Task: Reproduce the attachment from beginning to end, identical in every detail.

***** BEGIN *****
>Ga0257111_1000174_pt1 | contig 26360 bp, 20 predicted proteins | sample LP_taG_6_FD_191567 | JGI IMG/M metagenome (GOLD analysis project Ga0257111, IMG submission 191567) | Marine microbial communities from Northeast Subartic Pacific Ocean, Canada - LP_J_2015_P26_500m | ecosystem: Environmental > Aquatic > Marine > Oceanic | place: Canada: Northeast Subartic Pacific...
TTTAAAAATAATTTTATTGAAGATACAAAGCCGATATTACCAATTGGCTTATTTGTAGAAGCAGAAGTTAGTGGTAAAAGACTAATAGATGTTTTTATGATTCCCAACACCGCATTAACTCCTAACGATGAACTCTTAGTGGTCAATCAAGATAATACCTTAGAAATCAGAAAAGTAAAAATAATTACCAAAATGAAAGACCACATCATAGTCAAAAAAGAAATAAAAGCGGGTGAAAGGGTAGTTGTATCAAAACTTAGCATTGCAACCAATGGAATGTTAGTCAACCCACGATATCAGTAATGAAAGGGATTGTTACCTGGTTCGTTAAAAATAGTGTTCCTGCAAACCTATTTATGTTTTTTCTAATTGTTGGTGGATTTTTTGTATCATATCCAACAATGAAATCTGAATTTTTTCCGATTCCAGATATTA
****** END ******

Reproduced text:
>Ga0257111_1000174_pt1 | contig 26360 bp, 20 predicted proteins | sample LP_taG_6_FD_191567 | JGI IMG/M metagenome (GOLD analysis project Ga0257111, IMG submission 191567) | Marine microbial communities from Northeast Subartic Pacific Ocean, Canada - LP_J_2015_P26_500m | ecosystem: Environmental > Aquatic > Marine > Oceanic | place: Canada: Northeast Subartic Pacific...
TTTAAAAATAATTTTATTGAAGATACAAAGCCGATATTACCAATTGGCTTATTTGTAGAAGCAGAAGTTAGTGGTAAAAGACTAATAGATGTTTTTATGATTCCCAACACCGCATTAACTCCTAACGATGAACTCTTAGTGGTCAATCAAGATAATACCTTAGAAATCAGAAAAGTAAAAATAATTACCAAAATGAAAGACCACATCATAGTCAAAAAAGAAATAAAAGCGGGTGAAAGGGTAGTTGTATCAAAACTTAGCATTGCAACCAATGGAATGTTAGTCAACCCACGATATCAGTAATGAAAGGGATTGTTACCTGGTTCGTTAAAAATAGTGTTCCTGCAAACCTATTTATGTTTTTTCTAATTGTTGGTGGATTTTTTGTATCATATCCAACAATGAAATCTGAATTTTTTCCGATTCCAGATATTA